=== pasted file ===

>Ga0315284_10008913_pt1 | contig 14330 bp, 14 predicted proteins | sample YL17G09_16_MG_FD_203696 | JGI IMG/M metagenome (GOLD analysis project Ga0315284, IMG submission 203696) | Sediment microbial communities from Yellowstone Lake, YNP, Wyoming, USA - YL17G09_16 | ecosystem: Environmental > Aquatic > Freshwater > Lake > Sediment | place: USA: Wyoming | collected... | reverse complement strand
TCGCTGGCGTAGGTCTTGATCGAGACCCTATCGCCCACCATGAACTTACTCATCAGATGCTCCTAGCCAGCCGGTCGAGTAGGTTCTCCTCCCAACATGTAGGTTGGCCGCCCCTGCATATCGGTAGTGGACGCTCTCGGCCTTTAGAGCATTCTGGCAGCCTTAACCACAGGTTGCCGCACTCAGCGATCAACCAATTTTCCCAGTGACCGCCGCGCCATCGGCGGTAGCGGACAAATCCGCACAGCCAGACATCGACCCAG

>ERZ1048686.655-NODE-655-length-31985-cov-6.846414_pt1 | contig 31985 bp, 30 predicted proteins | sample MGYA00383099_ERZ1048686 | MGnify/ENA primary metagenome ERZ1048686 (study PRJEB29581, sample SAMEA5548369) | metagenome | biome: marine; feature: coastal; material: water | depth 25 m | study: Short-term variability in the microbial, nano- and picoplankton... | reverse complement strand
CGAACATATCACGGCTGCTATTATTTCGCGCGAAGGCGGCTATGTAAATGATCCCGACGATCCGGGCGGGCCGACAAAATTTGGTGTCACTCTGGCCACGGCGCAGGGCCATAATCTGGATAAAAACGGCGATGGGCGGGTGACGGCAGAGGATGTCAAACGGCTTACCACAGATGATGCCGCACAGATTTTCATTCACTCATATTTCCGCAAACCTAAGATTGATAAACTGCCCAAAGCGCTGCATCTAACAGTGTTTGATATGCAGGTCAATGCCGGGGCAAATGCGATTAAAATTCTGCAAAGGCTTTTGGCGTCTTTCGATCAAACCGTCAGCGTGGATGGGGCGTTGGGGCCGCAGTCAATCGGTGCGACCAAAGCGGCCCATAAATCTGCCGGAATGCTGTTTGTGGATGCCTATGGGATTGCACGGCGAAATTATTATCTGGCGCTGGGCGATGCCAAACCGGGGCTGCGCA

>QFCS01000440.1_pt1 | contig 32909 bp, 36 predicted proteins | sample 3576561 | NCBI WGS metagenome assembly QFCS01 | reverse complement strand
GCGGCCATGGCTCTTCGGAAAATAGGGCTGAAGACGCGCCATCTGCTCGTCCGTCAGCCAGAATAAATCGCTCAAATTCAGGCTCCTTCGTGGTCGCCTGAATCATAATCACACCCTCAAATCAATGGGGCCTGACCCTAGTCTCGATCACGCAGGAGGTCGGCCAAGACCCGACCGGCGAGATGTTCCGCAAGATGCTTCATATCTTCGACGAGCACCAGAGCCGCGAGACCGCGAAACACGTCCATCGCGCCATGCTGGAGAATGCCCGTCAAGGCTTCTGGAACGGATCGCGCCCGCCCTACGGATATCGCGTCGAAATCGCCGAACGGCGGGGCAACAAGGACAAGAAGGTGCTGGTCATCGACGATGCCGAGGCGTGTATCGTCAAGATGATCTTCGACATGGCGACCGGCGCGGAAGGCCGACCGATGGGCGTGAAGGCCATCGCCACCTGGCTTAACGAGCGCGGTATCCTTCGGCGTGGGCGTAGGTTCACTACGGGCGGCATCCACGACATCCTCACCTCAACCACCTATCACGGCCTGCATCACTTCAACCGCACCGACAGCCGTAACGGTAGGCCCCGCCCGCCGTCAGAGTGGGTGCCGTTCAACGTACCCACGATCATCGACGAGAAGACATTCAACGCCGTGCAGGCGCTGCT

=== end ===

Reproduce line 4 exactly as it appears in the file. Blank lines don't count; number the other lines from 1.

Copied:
CGAACATATCACGGCTGCTATTATTTCGCGCGAAGGCGGCTATGTAAATGATCCCGACGATCCGGGCGGGCCGACAAAATTTGGTGTCACTCTGGCCACGGCGCAGGGCCATAATCTGGATAAAAACGGCGATGGGCGGGTGACGGCAGAGGATGTCAAACGGCTTACCACAGATGATGCCGCACAGATTTTCATTCACTCATATTTCCGCAAACCTAAGATTGATAAACTGCCCAAAGCGCTGCATCTAACAGTGTTTGATATGCAGGTCAATGCCGGGGCAAATGCGATTAAAATTCTGCAAAGGCTTTTGGCGTCTTTCGATCAAACCGTCAGCGTGGATGGGGCGTTGGGGCCGCAGTCAATCGGTGCGACCAAAGCGGCCCATAAATCTGCCGGAATGCTGTTTGTGGATGCCTATGGGATTGCACGGCGAAATTATTATCTGGCGCTGGGCGATGCCAAACCGGGGCTGCGCA